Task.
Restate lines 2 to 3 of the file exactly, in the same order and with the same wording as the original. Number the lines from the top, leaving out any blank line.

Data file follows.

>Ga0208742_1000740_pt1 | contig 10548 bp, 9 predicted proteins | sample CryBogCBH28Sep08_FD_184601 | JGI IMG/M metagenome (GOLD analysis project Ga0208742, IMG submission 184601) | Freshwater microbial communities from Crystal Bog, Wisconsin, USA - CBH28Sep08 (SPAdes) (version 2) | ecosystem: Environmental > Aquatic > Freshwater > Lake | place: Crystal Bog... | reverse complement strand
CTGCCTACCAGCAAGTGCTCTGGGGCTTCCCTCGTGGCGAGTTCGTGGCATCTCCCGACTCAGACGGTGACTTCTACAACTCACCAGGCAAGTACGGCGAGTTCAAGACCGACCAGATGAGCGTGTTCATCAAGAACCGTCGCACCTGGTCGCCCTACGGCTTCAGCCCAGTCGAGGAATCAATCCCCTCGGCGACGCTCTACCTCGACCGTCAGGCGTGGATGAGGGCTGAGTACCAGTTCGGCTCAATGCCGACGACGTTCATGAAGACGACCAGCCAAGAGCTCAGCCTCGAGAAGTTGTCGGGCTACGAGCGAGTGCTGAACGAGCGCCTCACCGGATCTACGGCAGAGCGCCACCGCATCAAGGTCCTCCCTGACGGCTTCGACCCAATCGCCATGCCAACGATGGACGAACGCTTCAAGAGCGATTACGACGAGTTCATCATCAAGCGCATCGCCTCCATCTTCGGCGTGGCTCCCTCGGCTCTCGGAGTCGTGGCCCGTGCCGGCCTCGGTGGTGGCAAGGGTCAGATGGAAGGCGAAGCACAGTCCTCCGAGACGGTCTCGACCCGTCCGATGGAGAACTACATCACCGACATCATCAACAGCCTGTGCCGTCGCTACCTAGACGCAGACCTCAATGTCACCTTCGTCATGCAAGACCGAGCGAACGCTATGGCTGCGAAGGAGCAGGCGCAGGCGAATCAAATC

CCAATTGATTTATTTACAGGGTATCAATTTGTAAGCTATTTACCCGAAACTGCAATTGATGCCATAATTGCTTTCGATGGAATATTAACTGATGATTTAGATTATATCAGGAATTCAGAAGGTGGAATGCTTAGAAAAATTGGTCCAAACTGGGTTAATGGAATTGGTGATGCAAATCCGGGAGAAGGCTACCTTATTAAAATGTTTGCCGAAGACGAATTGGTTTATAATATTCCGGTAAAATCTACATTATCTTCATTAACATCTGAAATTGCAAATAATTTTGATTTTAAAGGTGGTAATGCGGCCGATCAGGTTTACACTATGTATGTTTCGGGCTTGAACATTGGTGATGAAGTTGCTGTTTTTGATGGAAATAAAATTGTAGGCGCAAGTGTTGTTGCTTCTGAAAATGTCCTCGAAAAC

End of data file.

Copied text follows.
CTGCCTACCAGCAAGTGCTCTGGGGCTTCCCTCGTGGCGAGTTCGTGGCATCTCCCGACTCAGACGGTGACTTCTACAACTCACCAGGCAAGTACGGCGAGTTCAAGACCGACCAGATGAGCGTGTTCATCAAGAACCGTCGCACCTGGTCGCCCTACGGCTTCAGCCCAGTCGAGGAATCAATCCCCTCGGCGACGCTCTACCTCGACCGTCAGGCGTGGATGAGGGCTGAGTACCAGTTCGGCTCAATGCCGACGACGTTCATGAAGACGACCAGCCAAGAGCTCAGCCTCGAGAAGTTGTCGGGCTACGAGCGAGTGCTGAACGAGCGCCTCACCGGATCTACGGCAGAGCGCCACCGCATCAAGGTCCTCCCTGACGGCTTCGACCCAATCGCCATGCCAACGATGGACGAACGCTTCAAGAGCGATTACGACGAGTTCATCATCAAGCGCATCGCCTCCATCTTCGGCGTGGCTCCCTCGGCTCTCGGAGTCGTGGCCCGTGCCGGCCTCGGTGGTGGCAAGGGTCAGATGGAAGGCGAAGCACAGTCCTCCGAGACGGTCTCGACCCGTCCGATGGAGAACTACATCACCGACATCATCAACAGCCTGTGCCGTCGCTACCTAGACGCAGACCTCAATGTCACCTTCGTCATGCAAGACCGAGCGAACGCTATGGCTGCGAAGGAGCAGGCGCAGGCGAATCAAATC

CCAATTGATTTATTTACAGGGTATCAATTTGTAAGCTATTTACCCGAAACTGCAATTGATGCCATAATTGCTTTCGATGGAATATTAACTGATGATTTAGATTATATCAGGAATTCAGAAGGTGGAATGCTTAGAAAAATTGGTCCAAACTGGGTTAATGGAATTGGTGATGCAAATCCGGGAGAAGGCTACCTTATTAAAATGTTTGCCGAAGACGAATTGGTTTATAATATTCCGGTAAAATCTACATTATCTTCATTAACATCTGAAATTGCAAATAATTTTGATTTTAAAGGTGGTAATGCGGCCGATCAGGTTTACACTATGTATGTTTCGGGCTTGAACATTGGTGATGAAGTTGCTGTTTTTGATGGAAATAAAATTGTAGGCGCAAGTGTTGTTGCTTCTGAAAATGTCCTCGAAAAC